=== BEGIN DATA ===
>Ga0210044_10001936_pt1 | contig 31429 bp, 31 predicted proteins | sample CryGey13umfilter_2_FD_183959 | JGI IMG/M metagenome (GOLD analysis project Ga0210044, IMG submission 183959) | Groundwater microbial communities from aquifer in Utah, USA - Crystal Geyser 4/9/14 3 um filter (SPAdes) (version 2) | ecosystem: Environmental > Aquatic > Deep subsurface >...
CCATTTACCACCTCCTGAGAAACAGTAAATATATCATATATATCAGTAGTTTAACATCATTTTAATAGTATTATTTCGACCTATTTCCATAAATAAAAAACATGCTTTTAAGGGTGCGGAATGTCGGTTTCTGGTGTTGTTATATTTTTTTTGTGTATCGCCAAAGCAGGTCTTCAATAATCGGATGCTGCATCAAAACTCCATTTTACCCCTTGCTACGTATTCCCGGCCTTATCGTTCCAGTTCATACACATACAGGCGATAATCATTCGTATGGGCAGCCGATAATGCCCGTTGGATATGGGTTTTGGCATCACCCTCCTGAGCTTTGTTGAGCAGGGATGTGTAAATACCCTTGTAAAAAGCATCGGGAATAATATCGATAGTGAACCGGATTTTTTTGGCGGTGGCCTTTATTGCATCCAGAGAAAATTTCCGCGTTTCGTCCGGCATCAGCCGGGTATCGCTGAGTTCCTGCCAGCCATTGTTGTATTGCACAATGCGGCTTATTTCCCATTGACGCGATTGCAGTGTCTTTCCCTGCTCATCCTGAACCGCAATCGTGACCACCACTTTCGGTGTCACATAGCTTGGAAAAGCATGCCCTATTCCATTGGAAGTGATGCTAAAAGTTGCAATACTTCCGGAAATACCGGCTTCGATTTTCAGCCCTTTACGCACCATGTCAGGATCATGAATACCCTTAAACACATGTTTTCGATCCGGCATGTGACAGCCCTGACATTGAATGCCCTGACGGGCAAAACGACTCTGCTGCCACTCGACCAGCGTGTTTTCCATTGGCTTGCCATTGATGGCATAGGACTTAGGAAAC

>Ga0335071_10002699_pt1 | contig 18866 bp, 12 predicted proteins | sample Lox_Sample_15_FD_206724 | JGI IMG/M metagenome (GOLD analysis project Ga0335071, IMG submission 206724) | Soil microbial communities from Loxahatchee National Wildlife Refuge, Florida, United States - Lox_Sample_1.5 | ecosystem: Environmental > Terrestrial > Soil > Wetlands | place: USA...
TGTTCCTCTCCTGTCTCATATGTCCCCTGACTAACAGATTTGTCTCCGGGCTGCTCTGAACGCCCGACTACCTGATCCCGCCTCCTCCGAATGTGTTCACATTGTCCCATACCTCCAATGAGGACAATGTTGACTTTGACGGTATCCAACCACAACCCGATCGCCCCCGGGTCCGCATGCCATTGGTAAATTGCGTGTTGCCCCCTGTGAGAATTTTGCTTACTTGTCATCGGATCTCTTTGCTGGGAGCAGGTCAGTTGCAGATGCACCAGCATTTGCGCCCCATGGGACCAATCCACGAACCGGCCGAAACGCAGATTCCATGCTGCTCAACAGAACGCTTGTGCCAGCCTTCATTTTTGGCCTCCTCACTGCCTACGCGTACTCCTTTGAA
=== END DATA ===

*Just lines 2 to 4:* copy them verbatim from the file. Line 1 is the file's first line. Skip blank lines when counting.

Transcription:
CCATTTACCACCTCCTGAGAAACAGTAAATATATCATATATATCAGTAGTTTAACATCATTTTAATAGTATTATTTCGACCTATTTCCATAAATAAAAAACATGCTTTTAAGGGTGCGGAATGTCGGTTTCTGGTGTTGTTATATTTTTTTTGTGTATCGCCAAAGCAGGTCTTCAATAATCGGATGCTGCATCAAAACTCCATTTTACCCCTTGCTACGTATTCCCGGCCTTATCGTTCCAGTTCATACACATACAGGCGATAATCATTCGTATGGGCAGCCGATAATGCCCGTTGGATATGGGTTTTGGCATCACCCTCCTGAGCTTTGTTGAGCAGGGATGTGTAAATACCCTTGTAAAAAGCATCGGGAATAATATCGATAGTGAACCGGATTTTTTTGGCGGTGGCCTTTATTGCATCCAGAGAAAATTTCCGCGTTTCGTCCGGCATCAGCCGGGTATCGCTGAGTTCCTGCCAGCCATTGTTGTATTGCACAATGCGGCTTATTTCCCATTGACGCGATTGCAGTGTCTTTCCCTGCTCATCCTGAACCGCAATCGTGACCACCACTTTCGGTGTCACATAGCTTGGAAAAGCATGCCCTATTCCATTGGAAGTGATGCTAAAAGTTGCAATACTTCCGGAAATACCGGCTTCGATTTTCAGCCCTTTACGCACCATGTCAGGATCATGAATACCCTTAAACACATGTTTTCGATCCGGCATGTGACAGCCCTGACATTGAATGCCCTGACGGGCAAAACGACTCTGCTGCCACTCGACCAGCGTGTTTTCCATTGGCTTGCCATTGATGGCATAGGACTTAGGAAAC

>Ga0335071_10002699_pt1 | contig 18866 bp, 12 predicted proteins | sample Lox_Sample_15_FD_206724 | JGI IMG/M metagenome (GOLD analysis project Ga0335071, IMG submission 206724) | Soil microbial communities from Loxahatchee National Wildlife Refuge, Florida, United States - Lox_Sample_1.5 | ecosystem: Environmental > Terrestrial > Soil > Wetlands | place: USA...
TGTTCCTCTCCTGTCTCATATGTCCCCTGACTAACAGATTTGTCTCCGGGCTGCTCTGAACGCCCGACTACCTGATCCCGCCTCCTCCGAATGTGTTCACATTGTCCCATACCTCCAATGAGGACAATGTTGACTTTGACGGTATCCAACCACAACCCGATCGCCCCCGGGTCCGCATGCCATTGGTAAATTGCGTGTTGCCCCCTGTGAGAATTTTGCTTACTTGTCATCGGATCTCTTTGCTGGGAGCAGGTCAGTTGCAGATGCACCAGCATTTGCGCCCCATGGGACCAATCCACGAACCGGCCGAAACGCAGATTCCATGCTGCTCAACAGAACGCTTGTGCCAGCCTTCATTTTTGGCCTCCTCACTGCCTACGCGTACTCCTTTGAA